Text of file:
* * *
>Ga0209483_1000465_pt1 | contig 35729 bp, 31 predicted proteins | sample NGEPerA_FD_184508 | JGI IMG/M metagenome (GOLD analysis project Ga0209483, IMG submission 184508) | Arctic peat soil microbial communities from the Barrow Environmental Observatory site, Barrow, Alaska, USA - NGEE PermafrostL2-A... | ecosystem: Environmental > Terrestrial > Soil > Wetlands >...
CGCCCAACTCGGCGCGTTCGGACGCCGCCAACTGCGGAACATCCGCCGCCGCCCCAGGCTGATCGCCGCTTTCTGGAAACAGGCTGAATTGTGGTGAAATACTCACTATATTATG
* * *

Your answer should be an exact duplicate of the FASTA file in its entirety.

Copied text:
>Ga0209483_1000465_pt1 | contig 35729 bp, 31 predicted proteins | sample NGEPerA_FD_184508 | JGI IMG/M metagenome (GOLD analysis project Ga0209483, IMG submission 184508) | Arctic peat soil microbial communities from the Barrow Environmental Observatory site, Barrow, Alaska, USA - NGEE PermafrostL2-A... | ecosystem: Environmental > Terrestrial > Soil > Wetlands >...
CGCCCAACTCGGCGCGTTCGGACGCCGCCAACTGCGGAACATCCGCCGCCGCCCCAGGCTGATCGCCGCTTTCTGGAAACAGGCTGAATTGTGGTGAAATACTCACTATATTATG